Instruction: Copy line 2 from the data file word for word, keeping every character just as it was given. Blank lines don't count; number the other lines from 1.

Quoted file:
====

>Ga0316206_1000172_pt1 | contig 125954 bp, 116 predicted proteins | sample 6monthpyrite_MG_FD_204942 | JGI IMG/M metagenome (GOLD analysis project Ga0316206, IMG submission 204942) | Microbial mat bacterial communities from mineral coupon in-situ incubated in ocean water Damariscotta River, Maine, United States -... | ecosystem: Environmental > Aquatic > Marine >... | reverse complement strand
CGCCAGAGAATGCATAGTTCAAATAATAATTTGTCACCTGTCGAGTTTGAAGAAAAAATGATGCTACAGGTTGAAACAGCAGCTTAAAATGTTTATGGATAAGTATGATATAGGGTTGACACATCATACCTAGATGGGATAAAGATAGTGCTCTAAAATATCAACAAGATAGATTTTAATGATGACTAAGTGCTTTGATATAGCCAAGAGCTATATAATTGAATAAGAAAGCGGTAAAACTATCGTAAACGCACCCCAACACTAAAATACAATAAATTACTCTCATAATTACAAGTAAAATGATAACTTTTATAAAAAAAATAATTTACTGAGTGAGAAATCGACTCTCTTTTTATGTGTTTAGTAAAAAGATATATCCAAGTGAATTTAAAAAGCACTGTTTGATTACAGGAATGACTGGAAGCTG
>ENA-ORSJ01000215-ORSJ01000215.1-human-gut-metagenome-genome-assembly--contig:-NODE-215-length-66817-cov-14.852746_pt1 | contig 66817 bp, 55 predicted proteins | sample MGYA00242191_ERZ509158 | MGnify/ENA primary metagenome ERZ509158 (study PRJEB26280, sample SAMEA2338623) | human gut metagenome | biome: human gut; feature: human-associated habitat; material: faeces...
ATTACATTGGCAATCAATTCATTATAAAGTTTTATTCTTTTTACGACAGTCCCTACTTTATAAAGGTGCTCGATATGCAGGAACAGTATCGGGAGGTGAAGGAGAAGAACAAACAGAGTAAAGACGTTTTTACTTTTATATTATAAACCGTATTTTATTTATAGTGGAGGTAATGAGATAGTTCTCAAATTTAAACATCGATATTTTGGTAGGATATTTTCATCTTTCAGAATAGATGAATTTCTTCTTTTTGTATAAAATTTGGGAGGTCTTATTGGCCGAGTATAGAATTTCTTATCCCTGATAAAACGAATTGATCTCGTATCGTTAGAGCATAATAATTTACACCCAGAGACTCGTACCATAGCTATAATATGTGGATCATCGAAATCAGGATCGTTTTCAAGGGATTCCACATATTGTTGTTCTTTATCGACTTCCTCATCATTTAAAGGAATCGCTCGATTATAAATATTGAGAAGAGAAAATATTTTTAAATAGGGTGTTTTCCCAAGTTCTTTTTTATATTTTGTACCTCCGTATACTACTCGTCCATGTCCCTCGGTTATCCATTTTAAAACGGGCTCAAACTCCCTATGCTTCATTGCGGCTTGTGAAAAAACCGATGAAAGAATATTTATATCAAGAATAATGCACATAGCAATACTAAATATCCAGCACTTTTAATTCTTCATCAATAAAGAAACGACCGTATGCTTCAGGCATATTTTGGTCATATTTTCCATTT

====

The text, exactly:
CGCCAGAGAATGCATAGTTCAAATAATAATTTGTCACCTGTCGAGTTTGAAGAAAAAATGATGCTACAGGTTGAAACAGCAGCTTAAAATGTTTATGGATAAGTATGATATAGGGTTGACACATCATACCTAGATGGGATAAAGATAGTGCTCTAAAATATCAACAAGATAGATTTTAATGATGACTAAGTGCTTTGATATAGCCAAGAGCTATATAATTGAATAAGAAAGCGGTAAAACTATCGTAAACGCACCCCAACACTAAAATACAATAAATTACTCTCATAATTACAAGTAAAATGATAACTTTTATAAAAAAAATAATTTACTGAGTGAGAAATCGACTCTCTTTTTATGTGTTTAGTAAAAAGATATATCCAAGTGAATTTAAAAAGCACTGTTTGATTACAGGAATGACTGGAAGCTG